The Spirit blows in and mixes things up… in the city of babel it mixed up the language and sent the people out… out of complacency and safety and into the world.

In Jerusalem it causes confusion, which is pretty hilarious given that everyone actually understood the words coming out of the mouths of the disciples. The confusion of the Jewish community is in trying to piece together what on earth is happening, Suddenly God is speaking in and through this band of Galilean Jesus followers. They’re not in a synagogue or temple. This isn’t a voice of authority. Not a rabbi or temple elite, not a roman official or imperial guard, but in their own voices, in the words of each of their ancestors and in the words of their mothers.

In Jerusalem Peter quotes the prophet Joel, declaring that this Holy Wind will make prophets of our children, infuse us with the dreams and visions of God. If only we can hear them… if only we can see them…

Turning in your Easter Homework – finding evidence of resurrection, of new life…

On Easter Sunday you recieved this homework:

Pay Attention

Look for signs of resurrection – of new life

Report Back – Tell about it

(We did this as a congregation, taking a moment to record signs of resurrection and new life that we’d witnessed over the last 7 weeks. Then we turned and shared these with our neighbors, then we reported back to the larger group.)

Pentecost is another birthing moment… it marks the birth or beginning of the Church but how does this birth continue to happening in us? In the life of our church and in our own lives?

How is God’s dream being born through us?

The Holy Spirit Turns the house inside out… how are we getting outside our own house?

How are we getting outside of our own train station?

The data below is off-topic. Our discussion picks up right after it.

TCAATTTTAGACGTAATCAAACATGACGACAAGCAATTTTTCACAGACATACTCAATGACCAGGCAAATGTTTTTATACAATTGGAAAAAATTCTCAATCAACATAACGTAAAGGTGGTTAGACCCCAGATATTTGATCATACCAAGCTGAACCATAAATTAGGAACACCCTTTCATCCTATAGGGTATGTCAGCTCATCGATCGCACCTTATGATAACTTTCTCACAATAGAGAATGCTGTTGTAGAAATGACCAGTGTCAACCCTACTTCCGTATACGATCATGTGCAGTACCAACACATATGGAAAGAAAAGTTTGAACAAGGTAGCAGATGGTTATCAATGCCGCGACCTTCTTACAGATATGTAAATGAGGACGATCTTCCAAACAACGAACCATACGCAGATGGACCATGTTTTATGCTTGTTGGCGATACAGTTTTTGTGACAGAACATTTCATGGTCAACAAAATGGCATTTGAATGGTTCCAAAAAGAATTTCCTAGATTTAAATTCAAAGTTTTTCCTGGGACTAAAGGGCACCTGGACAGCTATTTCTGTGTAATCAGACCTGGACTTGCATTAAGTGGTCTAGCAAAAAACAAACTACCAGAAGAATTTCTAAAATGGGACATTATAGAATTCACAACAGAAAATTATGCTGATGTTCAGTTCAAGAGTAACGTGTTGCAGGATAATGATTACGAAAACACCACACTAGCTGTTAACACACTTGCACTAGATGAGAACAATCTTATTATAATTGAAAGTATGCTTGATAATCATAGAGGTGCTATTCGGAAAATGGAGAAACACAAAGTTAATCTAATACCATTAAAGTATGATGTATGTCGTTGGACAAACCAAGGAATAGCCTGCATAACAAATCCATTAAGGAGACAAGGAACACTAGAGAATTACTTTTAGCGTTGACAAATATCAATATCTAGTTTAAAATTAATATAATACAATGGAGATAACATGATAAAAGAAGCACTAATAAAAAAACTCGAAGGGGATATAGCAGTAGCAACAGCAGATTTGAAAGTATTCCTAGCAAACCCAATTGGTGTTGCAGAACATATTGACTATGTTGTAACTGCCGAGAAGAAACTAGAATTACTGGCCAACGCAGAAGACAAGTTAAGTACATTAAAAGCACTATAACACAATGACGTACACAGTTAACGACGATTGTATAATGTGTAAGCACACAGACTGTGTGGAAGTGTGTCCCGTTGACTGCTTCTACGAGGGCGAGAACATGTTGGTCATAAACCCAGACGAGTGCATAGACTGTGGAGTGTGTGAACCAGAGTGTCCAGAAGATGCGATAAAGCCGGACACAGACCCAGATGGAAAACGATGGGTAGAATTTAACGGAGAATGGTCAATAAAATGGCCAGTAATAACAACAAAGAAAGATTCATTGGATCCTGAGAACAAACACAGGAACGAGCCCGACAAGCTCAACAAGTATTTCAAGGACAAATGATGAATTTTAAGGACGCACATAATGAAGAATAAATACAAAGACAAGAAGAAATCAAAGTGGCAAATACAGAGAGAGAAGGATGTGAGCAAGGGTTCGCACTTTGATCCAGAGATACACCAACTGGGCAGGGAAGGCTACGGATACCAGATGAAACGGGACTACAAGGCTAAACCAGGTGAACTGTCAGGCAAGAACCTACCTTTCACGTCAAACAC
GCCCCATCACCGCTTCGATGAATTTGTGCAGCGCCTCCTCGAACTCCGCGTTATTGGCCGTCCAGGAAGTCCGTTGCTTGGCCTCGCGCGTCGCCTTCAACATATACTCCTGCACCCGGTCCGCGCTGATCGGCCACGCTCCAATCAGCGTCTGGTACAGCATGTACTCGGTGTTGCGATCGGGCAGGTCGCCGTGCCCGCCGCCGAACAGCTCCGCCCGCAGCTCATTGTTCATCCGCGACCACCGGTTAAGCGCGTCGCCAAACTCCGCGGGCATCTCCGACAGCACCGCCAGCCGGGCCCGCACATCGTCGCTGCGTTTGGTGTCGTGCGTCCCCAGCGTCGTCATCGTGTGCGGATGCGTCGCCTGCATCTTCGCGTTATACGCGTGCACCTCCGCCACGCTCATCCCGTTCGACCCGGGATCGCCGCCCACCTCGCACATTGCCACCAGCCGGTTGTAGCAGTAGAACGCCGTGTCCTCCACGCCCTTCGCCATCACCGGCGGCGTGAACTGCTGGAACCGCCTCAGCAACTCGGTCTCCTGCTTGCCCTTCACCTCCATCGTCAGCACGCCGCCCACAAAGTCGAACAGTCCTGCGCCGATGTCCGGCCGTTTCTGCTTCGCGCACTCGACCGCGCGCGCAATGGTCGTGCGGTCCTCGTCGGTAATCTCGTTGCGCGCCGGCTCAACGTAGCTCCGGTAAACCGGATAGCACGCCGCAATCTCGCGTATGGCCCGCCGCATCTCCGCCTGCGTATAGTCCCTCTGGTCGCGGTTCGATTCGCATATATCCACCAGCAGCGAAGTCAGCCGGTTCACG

What Holy Spirit wind will blow our walls down? What commotion are we creating? Where are we seeking new life?

We too, are the prophets and the dreamers… God’s vision for the world becomes our vision, when we are looking at the world like God does. God’s dream for the world becomes our dream when we see God’s new life springing forth and we become the prophets we are called to be when we witness to what we’ve seen. When we report back and tell our stories to others.

Recently on a Tennessee gas station bathroom wall I saw evidence of our need to connect to one another, to share a common story. The walls were covered with folks penning hello from all over, giving their names and their home states, even their home cities. We have a deep human need to connect, a need to be in common, a need to tell our story and hear from one another. The folks working hard to build the tower in Babel make total sense to me. Of course we want to gather with others like us, how often do you find yourself in conversation trying to find out everything you don’t have in common with another? Never.  Even when we gather with those who are different we begin to come together, with common language, values and ideas, we are changed by one another and we move closer to one another…

It’s not bad or good, the desire for sameness. But our differences are often what create the spaces for growth, in our relationships and in our communities. It’s often, here in our community  around these very tables, that I hear someone say, I just don’t know if I’m the right fit for this work group… I am not all that sure I belong in leadership, what I’m bringing is different than what others bring to the table…

What if, instead of imagining that our differences keep us out or are reason to exclude ourselves…  what if we imagined that our differences were exactly what was needed? What if these differences, our different ideas and perspectives, our different stories and gifts, each given to all of us were the very dreams and prophesies that God is pouring into us? What if the differences we encounter in the world are what we most need to pay attention too? To see God working in all things?

Our biblical stories today in Babel and Jerusalem are not the antithesis of one another… one doesn’t break us and the other fix us.